I live in the end townhouse in a cohousing community in Cambridge, Massachusetts. Because it’s the end townhouse, I have a small strip of land around three sides of the building that is mine to garden. I do mean small – it’s about 8 feet wide around the front and side (pictured above), with a slightly bigger area at the northwest corner, big enough for a small patio. We also have a deck on the third floor, where we have a container garden. Once I got comfortable with the plants in these spaces, I started to expand into neglected areas around our building – the strip between the driveway and sidewalk next to the Zipcars, and the boxes around the city trees in the sidewalk out front.
I’ve gardened in different ways at different times in my life. This garden is my first foray into perennial gardening; it was planted with many perennials when I got it, and I’ve kept it that way. Like almost all urban plots, the dirt is of uncertain origin: We are close to the big clay pits in North Cambridge, that were used to make the red bricks throughout Cambridge, and we know that this plot of land used to have a pottery works on it. (I often find old pottery shards and bricks when I dig.) It was also vacant and unmonitored for many years, making it a dumping ground for whoever had something to get rid of, and there seems to be construction fill in some parts, too. All of this makes it a poor choice for growing food. Since we have a large community vegetable garden at the other end of our property, I don’t miss it.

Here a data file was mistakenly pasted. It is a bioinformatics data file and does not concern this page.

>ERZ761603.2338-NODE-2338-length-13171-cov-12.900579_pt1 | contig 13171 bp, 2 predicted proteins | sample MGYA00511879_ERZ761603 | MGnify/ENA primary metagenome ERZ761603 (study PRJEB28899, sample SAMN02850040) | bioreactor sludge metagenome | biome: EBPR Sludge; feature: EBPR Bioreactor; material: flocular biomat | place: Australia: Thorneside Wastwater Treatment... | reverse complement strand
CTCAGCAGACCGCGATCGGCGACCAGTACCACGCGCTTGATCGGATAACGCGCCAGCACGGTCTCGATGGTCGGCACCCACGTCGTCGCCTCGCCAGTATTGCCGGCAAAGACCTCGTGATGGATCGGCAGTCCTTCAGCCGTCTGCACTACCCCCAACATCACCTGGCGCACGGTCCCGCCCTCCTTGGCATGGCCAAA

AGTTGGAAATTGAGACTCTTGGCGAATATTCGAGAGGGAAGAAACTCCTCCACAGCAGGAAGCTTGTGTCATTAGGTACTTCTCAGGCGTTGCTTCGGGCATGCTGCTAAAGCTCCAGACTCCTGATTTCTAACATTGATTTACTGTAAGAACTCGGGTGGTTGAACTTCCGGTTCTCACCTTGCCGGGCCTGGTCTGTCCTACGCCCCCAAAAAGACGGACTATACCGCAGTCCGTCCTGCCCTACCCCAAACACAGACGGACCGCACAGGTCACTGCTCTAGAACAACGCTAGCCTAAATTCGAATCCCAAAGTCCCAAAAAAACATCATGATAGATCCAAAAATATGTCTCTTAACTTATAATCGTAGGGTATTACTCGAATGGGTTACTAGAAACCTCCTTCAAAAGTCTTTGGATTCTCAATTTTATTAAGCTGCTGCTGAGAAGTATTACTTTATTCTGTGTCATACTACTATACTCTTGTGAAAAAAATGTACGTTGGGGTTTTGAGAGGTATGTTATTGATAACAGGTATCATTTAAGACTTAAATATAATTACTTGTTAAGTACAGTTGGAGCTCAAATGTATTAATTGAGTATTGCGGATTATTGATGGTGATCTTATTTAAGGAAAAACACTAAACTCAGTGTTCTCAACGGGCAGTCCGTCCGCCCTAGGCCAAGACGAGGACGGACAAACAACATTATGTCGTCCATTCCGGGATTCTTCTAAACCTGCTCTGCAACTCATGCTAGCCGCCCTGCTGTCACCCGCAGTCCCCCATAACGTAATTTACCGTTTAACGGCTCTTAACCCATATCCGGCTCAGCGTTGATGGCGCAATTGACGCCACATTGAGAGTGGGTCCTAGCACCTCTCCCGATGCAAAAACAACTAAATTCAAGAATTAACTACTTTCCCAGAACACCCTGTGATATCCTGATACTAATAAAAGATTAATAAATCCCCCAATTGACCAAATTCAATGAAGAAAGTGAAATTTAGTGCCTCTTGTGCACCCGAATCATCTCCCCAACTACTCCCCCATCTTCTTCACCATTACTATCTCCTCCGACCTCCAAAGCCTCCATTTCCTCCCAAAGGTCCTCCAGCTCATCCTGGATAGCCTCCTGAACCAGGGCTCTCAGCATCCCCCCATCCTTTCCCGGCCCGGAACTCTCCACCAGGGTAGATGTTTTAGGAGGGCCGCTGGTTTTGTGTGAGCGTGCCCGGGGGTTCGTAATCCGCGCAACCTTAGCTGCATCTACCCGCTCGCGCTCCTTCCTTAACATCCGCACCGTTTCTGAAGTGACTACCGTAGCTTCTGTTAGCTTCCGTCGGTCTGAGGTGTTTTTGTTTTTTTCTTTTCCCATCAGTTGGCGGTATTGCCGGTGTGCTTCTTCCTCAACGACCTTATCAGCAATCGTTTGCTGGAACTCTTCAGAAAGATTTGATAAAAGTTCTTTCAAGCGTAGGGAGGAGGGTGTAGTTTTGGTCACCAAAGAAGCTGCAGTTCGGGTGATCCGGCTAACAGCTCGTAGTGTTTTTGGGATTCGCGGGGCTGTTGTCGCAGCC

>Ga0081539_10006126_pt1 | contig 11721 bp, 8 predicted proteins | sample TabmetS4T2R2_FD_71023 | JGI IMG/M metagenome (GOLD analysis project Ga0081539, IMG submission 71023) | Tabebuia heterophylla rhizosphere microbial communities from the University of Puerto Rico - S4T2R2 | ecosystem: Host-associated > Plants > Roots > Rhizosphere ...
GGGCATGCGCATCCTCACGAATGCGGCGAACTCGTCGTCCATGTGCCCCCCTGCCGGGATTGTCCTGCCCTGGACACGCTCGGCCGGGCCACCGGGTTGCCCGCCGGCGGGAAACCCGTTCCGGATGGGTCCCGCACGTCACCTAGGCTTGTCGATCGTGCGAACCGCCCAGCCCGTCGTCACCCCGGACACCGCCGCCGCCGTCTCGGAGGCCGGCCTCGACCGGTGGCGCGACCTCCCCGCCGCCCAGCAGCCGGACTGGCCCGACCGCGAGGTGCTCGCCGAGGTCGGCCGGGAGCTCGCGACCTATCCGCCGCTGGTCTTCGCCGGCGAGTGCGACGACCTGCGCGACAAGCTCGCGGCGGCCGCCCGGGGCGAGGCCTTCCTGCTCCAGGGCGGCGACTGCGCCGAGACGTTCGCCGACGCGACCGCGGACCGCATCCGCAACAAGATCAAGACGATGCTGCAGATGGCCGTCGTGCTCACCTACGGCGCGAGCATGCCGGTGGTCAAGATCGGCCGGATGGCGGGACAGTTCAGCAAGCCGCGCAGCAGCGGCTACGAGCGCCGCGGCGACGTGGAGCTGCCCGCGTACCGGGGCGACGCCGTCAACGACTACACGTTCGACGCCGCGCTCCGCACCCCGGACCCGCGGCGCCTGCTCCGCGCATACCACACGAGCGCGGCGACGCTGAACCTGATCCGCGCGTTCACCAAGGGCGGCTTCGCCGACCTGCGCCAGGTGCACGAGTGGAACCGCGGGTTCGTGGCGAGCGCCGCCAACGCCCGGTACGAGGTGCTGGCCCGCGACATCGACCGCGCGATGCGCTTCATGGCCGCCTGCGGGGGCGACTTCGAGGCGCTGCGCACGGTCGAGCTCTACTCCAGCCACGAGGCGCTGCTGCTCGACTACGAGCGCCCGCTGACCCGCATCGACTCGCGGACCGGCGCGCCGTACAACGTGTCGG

Soon after I started gardening here, I started reading about native plants and now favor native plants whenever possible. I realized at some point that I had stopped gardening just for beauty, and started gardening to create habitats – for plants, insects, birds, small animals, and my family. It delights me to see several species of bees out among my flowers on a sunny afternoon, or birds swooping through the alley between our townhouses, landing on trees that seem to be perfectly placed to give them visibility and access to berries and seeds. I still use some non-native plants, because they are favorites of someone in my family or serve a particular need, but less so as time goes on.
I started this as a place to keep a garden journal, with pictures of my garden throughout the year. Whether I have the energy and time to maintain it, only time will tell. I wish I had started it in 2006, when I first took over these spaces, and had a record of how much it’s changed. That’s my biggest motivator for recording how the gardens look today!
You can reach me via email at cindycarpenter1 (at) gmail dot com.